Australia’s Political Stability in Focus Again With Joyce Reports

(Bloomberg) -- Two months after Australia’s government was rocked by political upheaval that saw Scott Morrison emerge as prime minister, speculation is mounting that more turmoil is brewing in the ruling coalition.

Media reports emerged on Thursday that Barnaby Joyce could challenge for the leadership of the government’s junior coalition partner the Nationals, just eight months after being forced to quit the role when it was revealed he’d had an extramarital affair with a former aide.

Joyce, the highest-profile lawmaker in the rural-based Nationals, said in an interview on Wednesday that he wasn’t canvassing for support from colleagues but would take the job if it was offered to him. On Thursday, his replacement as the party’s leader, Deputy Prime Minister Michael McCormack, said in a Sky News interview that he was confident he would remain in the top job.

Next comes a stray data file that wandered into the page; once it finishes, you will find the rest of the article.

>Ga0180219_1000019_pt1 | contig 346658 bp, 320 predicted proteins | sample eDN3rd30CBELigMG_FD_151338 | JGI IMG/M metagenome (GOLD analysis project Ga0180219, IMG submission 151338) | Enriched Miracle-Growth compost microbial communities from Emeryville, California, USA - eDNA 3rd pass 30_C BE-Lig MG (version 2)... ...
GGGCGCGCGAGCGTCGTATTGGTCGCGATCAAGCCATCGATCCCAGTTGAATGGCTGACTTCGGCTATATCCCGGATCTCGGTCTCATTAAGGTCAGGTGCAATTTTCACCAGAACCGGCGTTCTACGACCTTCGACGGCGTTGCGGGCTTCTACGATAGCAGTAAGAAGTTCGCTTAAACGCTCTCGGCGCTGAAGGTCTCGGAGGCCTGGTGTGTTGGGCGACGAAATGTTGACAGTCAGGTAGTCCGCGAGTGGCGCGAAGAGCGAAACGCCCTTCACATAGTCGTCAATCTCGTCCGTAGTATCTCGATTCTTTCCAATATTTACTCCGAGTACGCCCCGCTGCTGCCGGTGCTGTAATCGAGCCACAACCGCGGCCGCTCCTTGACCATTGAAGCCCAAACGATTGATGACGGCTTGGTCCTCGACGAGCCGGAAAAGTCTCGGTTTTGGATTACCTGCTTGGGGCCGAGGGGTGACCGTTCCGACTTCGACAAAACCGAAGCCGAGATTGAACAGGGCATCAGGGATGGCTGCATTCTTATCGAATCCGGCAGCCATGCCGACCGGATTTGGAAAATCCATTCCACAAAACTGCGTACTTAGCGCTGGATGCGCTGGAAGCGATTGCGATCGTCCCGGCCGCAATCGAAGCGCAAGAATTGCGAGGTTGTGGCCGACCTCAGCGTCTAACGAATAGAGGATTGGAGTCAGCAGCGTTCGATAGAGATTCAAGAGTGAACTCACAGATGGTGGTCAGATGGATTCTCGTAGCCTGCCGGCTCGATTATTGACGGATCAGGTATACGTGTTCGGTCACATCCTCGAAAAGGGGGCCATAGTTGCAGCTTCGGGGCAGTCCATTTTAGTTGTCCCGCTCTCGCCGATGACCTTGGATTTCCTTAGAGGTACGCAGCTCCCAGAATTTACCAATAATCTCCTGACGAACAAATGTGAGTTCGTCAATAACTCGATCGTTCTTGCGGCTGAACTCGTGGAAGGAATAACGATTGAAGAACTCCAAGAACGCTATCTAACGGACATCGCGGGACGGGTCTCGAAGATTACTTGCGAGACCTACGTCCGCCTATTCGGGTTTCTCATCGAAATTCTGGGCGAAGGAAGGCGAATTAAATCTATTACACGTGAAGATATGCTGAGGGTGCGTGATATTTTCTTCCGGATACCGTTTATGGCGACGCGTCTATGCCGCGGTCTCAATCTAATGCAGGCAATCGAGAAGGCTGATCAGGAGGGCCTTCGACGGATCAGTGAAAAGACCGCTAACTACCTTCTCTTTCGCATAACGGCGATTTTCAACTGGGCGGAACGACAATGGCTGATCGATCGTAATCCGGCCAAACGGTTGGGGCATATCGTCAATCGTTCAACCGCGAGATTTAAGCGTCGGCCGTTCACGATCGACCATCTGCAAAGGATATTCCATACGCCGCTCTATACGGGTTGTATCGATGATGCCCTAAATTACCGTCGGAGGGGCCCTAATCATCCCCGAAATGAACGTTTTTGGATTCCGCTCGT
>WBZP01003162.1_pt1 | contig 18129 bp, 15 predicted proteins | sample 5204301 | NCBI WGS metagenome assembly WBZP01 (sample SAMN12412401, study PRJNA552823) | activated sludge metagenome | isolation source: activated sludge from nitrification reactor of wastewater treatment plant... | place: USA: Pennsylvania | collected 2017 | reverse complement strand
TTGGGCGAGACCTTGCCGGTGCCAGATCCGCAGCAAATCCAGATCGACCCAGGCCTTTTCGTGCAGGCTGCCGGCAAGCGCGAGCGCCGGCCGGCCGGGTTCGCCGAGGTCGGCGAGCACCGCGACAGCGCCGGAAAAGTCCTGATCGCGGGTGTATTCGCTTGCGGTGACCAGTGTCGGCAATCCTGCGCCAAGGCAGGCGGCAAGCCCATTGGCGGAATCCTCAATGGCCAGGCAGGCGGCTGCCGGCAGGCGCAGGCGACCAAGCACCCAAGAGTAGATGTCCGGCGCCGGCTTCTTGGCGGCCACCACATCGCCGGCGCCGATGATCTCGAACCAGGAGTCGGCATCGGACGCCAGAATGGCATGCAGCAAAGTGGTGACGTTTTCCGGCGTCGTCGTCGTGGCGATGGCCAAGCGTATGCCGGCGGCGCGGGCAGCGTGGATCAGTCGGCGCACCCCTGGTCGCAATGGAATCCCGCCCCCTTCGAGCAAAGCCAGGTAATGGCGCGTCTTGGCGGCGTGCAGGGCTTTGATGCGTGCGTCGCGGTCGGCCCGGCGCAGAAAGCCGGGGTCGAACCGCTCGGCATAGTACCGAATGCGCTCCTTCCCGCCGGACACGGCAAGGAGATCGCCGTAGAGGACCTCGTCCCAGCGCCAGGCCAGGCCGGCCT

A strike against McCormack, who has struggled to put his stamp on the leadership, may not be imminent. Still, the speculation wasn’t welcomed by Morrison, who is seeking to reverse polls that show his government is on track to lose power in national elections that must be held by May.

The prime minister is trying to project an image of stability within his Liberal-National coalition, even as he faces the possibility that a poor result in a special election in the Sydney seat of Wentworth on Saturday may see the government lose its lower-house majority and complicate his legislative agenda.

“I don’t get distracted by what goes on here in Canberra,” Morrison told reporters in the national capital on Thursday. “I keep 100 percent focused on what you need me to be focused on out in the rest of the country.”

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